Aquaculture and Fisheries | Behavior and Ethology | Ecology and Evolutionary Biology | Population Biology | Terrestrial and Aquatic Ecology | Zoology
Winter flounder (Pseudopleuronectes americanus) come inshore during the late winter and early spring to lay their eggs in shallow bays and estuaries along the coast. Unlike most fish eggs, which are buoyant, these eggs are demersal and sink to the seafloor. This makes them vulnerable to burial from various types of natural and human caused disturbances (e.g., storms, mobile fishing gear, maintenance dredging). Our objective was to map spawning areas in two harbors and search for generalities among these sites that would allow us to predict where winter flounder might spawn in other areas. This would allow managers to avoid permitting activities for those times and locations where winter flounder spawn.
We used a modified demersal plankton net (a benthic sled) to collect winter flounder eggs in New Haven and Milford harbors and map their distributions. Most of the eggs were collected at the end of March, when water temperatures were 4-6° C. This could vary from year to year depending on temperature. The distributions of eggs were not correlated with sediment type or depth but were related to the prevailing tidal currents in the area sampled. Since the eggs are present in low-current depositional areas, they are vulnerable to burial. Our observations suggest that winter flounder either do not deposit eggs in high current areas, or if eggs are deposited there, they are swept away.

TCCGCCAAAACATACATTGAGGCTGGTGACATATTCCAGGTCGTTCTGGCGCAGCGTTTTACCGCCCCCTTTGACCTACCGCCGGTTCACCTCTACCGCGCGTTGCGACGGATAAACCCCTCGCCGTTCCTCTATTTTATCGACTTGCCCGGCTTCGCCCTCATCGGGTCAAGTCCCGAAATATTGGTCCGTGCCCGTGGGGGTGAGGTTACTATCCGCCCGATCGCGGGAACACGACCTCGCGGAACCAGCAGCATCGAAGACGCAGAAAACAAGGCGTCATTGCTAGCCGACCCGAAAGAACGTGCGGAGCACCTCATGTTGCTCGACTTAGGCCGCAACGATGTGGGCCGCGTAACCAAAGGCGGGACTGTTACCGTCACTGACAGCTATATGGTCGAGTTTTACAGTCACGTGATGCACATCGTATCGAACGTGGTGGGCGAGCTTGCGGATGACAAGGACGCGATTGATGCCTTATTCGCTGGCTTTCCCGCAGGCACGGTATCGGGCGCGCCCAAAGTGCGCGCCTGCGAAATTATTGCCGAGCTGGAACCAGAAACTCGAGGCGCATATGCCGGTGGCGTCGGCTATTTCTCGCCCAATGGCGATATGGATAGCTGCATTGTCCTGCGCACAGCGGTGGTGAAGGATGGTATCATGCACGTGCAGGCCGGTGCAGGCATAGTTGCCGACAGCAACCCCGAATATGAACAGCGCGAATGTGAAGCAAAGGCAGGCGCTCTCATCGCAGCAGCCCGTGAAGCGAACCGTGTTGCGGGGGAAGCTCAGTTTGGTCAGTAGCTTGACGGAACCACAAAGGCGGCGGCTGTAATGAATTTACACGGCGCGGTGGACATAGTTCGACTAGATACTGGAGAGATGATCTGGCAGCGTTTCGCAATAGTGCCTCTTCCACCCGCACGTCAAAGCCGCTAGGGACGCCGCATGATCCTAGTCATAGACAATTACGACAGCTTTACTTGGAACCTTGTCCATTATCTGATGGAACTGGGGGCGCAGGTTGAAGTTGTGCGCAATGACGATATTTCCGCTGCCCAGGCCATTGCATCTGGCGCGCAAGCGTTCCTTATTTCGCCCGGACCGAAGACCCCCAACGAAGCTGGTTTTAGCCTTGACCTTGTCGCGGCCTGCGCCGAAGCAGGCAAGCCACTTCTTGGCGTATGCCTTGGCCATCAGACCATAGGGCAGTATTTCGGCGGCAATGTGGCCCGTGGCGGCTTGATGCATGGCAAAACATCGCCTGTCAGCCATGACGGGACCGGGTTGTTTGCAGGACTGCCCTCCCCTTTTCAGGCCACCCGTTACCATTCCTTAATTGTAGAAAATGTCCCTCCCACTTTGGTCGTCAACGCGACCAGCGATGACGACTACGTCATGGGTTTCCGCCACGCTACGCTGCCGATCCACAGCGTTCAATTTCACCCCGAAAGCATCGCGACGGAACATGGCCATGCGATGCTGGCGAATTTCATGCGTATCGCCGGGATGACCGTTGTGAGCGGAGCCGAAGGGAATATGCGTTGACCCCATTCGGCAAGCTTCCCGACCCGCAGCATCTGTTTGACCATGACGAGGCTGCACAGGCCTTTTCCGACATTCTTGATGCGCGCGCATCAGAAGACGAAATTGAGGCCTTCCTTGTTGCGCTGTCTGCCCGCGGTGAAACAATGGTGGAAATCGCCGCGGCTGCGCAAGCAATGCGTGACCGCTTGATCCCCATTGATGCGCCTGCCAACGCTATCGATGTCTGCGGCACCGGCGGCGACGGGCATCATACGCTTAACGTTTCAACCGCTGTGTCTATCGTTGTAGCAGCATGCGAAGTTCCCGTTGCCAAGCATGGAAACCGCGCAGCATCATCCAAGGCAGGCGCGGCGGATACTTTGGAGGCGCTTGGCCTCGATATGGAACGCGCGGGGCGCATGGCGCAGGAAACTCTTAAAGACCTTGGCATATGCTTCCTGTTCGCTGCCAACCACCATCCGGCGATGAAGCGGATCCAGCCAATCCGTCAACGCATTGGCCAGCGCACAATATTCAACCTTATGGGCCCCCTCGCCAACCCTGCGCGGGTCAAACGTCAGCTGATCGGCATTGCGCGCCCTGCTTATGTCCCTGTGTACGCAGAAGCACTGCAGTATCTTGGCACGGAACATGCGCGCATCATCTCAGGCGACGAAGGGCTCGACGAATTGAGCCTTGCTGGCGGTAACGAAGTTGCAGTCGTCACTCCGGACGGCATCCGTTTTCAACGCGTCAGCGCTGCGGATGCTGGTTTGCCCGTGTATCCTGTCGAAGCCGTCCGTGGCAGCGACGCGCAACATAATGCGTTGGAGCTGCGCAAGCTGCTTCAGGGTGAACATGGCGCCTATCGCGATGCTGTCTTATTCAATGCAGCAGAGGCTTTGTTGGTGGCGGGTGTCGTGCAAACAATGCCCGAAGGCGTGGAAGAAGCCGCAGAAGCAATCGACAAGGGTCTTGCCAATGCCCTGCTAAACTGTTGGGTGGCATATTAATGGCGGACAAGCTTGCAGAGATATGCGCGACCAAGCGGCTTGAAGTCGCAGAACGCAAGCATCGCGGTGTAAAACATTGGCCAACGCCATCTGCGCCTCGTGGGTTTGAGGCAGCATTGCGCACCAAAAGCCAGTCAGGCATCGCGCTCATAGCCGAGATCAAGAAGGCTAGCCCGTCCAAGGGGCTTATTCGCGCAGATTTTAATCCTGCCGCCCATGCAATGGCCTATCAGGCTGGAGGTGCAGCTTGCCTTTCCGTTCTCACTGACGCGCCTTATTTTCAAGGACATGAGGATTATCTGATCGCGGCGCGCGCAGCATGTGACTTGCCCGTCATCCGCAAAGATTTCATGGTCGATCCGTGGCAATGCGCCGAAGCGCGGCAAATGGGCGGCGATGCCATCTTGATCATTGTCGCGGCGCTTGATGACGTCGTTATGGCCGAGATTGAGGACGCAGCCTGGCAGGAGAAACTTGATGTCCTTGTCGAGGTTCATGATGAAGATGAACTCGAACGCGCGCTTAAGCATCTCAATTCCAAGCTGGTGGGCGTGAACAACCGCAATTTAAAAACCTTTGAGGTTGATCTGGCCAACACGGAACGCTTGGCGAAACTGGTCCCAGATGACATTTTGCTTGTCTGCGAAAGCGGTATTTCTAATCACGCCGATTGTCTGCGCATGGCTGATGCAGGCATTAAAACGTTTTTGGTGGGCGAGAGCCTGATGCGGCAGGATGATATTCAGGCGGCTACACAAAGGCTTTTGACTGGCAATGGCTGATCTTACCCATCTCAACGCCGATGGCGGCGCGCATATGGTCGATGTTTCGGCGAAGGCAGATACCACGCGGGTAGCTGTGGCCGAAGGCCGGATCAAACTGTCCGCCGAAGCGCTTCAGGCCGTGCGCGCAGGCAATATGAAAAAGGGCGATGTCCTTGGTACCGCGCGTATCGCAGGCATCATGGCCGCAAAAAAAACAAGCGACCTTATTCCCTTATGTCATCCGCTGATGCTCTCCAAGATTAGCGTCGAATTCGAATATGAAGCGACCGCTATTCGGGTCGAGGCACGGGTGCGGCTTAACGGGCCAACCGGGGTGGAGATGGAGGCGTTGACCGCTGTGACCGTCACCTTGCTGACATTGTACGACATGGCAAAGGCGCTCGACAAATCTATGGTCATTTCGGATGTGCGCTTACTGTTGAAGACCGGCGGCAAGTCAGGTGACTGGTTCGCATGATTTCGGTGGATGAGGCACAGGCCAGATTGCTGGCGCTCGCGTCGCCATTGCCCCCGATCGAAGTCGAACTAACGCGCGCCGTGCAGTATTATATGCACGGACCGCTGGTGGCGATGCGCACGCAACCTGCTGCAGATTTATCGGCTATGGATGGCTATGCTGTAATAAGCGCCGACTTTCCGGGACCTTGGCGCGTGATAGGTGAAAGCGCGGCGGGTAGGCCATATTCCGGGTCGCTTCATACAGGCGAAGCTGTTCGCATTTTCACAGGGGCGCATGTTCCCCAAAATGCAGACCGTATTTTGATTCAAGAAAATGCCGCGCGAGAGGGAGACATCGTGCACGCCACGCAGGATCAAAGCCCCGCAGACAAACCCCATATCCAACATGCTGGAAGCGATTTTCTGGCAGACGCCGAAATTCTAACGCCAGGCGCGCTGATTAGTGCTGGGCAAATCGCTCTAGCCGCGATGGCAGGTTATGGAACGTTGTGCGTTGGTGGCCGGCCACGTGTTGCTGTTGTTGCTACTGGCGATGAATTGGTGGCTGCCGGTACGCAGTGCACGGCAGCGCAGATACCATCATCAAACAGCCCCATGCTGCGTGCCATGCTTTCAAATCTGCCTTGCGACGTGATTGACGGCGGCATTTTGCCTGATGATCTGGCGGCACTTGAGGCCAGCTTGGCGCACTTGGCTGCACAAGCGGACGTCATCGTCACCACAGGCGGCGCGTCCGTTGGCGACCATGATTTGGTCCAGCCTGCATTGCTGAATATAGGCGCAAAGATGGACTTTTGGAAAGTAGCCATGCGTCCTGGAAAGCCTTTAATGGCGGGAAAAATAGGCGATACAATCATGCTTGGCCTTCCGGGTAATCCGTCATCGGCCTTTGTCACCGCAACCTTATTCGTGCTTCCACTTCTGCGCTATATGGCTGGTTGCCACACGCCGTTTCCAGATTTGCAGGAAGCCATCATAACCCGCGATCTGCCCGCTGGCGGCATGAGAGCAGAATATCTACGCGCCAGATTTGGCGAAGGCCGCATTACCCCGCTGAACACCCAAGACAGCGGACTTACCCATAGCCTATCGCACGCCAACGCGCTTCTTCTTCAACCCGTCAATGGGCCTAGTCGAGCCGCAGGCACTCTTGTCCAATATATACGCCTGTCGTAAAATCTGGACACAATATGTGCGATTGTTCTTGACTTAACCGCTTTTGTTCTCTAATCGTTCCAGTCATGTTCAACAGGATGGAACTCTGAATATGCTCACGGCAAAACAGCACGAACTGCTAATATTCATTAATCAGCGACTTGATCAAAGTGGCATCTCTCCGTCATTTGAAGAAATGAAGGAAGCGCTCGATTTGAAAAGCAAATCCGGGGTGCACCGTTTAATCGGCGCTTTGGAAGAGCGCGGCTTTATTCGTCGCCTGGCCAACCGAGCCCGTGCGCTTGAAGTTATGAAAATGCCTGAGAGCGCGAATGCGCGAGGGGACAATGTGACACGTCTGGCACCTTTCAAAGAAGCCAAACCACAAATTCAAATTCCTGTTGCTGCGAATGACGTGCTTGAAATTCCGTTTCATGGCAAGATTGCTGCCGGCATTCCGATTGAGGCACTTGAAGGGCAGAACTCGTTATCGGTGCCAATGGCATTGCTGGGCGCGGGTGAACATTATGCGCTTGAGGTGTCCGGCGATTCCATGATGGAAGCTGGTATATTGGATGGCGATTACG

Since early stage embryos (morula, blastula, gastrula) were found in low current areas, it seems unlikely that they were transported there from some other location. These findings have important management implications because any activities (dredging, building breakwaters, installing docks) near spawning areas could have adverse effects if they change the prevailing currents in the area.
Schultz, Eric T.; Pereira, Jose J.; and Auster, Peter J., "Determining Winter flounder Spawning Sites in Two Connecticut Estuaries" (2007). EEB Articles. 19.